A Champion on Every Level
Feb. 26, 2007
Rain was pouring in sheets on the sold-out crowd at Spartan Stadium before Michigan State's high-profile football clash with Notre Dame this past September, but throngs of fans and current student-athletes gravitated toward one man on the field - a man who didn't even play football.
From the moment he stepped onto the basketball court - in any arena in life he pursued - Earvin Johnson Jr. had a remarkable charisma that surpassed the limits of race, culture, age and sport.
It was Magic.
"He's a magnet. He wants to touch everyone around him because he just exudes energy and good will," said Michigan State men's basketball coach Tom Izzo. "He's not just from Michigan State; he's a part of Michigan State. What's neat for us to this day - and it has been 30 years almost - is that he has still kept in incredible touch with our program, our team, our university and the Big Ten."
The man who revolutionized the game of basketball before moving on to fiercer battles against AIDS and poverty, Johnson has been a champion at every level of competition.
The future Michigan State and Los Angeles Lakers star grew up with nine brothers and sisters in Lansing, Mich., where his father worked in a General Motors plant and his mother was a school custodian. For Johnson, playing basketball was natural. Throughout his childhood, he dribbled around the streets of Lansing and was often on the courts by 7:30 a.m.
When he was 15, a local sportswriter noted Johnson's uncanny ability to see plays before they developed and dubbed him "Magic." The nickname stuck, and Johnson was destined for greatness.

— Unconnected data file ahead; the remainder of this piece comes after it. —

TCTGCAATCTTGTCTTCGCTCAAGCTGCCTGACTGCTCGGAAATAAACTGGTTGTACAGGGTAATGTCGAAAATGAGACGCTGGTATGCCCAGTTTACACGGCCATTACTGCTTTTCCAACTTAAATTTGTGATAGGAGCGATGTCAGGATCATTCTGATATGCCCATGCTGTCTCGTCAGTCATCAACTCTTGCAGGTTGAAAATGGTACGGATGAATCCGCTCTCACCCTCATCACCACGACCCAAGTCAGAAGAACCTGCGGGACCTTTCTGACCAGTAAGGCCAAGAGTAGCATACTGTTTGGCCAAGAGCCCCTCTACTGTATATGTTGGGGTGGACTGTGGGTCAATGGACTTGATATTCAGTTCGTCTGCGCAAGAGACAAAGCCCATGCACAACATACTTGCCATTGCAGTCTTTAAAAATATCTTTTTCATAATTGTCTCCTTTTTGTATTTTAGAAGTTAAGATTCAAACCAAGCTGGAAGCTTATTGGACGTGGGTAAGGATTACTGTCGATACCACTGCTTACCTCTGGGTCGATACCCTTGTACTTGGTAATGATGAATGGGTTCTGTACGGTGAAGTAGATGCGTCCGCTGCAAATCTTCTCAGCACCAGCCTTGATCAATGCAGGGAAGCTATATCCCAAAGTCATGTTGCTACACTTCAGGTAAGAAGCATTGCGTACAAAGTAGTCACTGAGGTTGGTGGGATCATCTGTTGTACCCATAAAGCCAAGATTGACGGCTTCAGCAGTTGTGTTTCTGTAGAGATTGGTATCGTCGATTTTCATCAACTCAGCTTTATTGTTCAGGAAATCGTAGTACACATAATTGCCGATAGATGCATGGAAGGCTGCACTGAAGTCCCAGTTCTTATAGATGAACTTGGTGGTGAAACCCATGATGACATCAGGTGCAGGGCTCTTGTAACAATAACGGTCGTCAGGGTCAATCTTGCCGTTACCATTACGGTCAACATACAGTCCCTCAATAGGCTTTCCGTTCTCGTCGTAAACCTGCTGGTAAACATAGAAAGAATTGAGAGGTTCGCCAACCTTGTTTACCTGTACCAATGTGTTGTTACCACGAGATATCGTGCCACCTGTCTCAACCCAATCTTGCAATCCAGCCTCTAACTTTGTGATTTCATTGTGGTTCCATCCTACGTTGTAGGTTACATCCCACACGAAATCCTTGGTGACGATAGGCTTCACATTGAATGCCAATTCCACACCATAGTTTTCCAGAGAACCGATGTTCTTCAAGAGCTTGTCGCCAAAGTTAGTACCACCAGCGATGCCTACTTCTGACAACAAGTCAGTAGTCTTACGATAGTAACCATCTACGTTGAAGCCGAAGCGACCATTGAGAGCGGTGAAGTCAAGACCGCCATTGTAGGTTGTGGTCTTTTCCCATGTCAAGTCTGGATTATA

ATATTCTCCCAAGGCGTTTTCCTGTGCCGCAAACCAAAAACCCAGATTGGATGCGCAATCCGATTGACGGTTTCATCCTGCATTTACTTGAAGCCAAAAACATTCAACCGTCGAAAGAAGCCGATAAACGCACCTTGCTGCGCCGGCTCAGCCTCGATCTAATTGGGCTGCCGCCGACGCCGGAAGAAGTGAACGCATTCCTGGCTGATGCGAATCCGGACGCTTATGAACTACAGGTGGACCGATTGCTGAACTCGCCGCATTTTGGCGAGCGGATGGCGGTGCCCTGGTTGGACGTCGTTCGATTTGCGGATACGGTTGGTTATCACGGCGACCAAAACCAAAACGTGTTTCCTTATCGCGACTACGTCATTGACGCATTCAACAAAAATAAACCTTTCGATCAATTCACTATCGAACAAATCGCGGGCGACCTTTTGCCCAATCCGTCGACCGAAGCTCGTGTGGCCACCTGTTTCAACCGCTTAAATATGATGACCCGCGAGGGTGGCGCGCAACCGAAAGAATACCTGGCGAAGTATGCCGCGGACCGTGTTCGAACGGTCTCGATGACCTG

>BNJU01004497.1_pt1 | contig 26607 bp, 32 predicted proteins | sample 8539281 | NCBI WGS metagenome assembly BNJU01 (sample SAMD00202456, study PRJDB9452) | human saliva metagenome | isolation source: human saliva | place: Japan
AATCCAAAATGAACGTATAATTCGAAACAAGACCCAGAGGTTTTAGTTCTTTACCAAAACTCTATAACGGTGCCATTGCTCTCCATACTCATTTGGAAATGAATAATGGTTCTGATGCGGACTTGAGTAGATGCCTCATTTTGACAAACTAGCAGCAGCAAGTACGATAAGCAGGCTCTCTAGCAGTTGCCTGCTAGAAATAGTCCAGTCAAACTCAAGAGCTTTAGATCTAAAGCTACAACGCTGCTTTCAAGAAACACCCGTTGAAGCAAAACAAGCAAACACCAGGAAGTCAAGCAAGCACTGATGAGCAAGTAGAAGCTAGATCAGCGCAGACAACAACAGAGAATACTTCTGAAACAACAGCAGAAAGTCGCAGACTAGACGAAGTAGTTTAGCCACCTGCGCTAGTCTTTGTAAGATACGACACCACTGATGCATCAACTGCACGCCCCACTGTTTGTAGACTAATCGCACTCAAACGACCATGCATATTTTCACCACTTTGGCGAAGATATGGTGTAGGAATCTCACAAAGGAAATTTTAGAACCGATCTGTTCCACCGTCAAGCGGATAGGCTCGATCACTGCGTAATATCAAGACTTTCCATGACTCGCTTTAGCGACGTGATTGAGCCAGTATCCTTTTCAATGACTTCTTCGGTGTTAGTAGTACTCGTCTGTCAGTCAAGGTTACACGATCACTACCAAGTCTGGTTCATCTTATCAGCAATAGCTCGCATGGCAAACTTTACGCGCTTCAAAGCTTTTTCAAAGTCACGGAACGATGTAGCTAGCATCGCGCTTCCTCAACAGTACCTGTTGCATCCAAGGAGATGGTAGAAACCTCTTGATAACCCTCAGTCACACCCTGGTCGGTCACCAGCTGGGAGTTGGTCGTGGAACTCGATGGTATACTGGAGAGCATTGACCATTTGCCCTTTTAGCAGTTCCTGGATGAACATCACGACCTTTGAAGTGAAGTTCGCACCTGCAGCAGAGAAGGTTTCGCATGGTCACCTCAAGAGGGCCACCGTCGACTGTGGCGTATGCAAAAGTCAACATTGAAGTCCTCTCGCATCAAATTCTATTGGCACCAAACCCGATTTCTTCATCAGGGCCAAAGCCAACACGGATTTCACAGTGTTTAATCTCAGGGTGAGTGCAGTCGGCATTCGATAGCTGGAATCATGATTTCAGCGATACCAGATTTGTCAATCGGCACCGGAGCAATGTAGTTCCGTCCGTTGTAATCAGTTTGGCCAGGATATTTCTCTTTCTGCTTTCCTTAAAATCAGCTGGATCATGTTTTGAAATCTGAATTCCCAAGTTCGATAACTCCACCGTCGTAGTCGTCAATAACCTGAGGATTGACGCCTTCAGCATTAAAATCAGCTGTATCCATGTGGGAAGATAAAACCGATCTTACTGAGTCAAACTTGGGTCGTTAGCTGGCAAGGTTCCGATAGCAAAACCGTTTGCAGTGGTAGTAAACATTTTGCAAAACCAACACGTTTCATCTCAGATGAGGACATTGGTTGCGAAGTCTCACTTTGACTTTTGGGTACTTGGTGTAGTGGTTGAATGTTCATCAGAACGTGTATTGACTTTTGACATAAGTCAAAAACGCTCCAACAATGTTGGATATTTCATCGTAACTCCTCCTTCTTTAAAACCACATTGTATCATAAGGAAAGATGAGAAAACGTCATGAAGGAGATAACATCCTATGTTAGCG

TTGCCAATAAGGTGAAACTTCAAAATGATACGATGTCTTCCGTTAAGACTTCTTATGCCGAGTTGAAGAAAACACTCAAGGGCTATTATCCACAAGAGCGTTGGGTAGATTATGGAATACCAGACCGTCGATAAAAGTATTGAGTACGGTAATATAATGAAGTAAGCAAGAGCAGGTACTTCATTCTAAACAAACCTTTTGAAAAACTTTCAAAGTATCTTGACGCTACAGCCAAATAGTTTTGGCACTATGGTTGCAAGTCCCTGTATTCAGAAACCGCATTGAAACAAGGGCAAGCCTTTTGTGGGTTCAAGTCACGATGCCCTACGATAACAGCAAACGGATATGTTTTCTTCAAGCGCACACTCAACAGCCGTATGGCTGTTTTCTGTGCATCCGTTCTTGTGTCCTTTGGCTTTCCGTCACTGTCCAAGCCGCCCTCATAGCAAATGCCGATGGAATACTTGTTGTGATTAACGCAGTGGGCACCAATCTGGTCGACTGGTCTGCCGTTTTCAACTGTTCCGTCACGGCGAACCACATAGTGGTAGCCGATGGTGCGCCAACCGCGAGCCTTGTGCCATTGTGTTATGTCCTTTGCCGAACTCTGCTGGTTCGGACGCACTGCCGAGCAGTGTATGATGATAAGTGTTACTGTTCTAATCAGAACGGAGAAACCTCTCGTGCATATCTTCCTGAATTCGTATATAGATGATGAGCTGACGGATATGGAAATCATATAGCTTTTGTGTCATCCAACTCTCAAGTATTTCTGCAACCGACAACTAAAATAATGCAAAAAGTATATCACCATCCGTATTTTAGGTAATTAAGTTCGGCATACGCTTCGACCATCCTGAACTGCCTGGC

As a high school senior, Johnson led Everett High School to a 27-1 record and the state title while averaging 28.8 points and 16.8 rebounds. The McDonald's All-American, who was an unprecedented 6-9 for a point guard, had impeccable court vision and could have gone just about anywhere for his collegiate career. But the Lansing born-and-bred Johnson knew all along he was meant to be a Spartan.
When he joined Jud Heathcote's team at Michigan State for the 1977-78 season, Johnson became an immediate superstar. After finishing a mediocre 12-15 overall and fifth in the Big Ten the season before, the no one was prepared for the turnaround the Spartans would make - except, of course, for those in the Green and White.
"When he came in it became very obvious, along with Jay Vincent, it was obvious that now we were championship-caliber," said teammate Greg "Special K" Kelser. "That made it just unbelievably exciting for us because when you're not a threat, you know you're season's going to end and you know you're going to be sitting back watching other teams go for it all. That's what we had done for two years, but with Earvin's arrival, we knew we were going to be the one other teams sat and watched go for it all."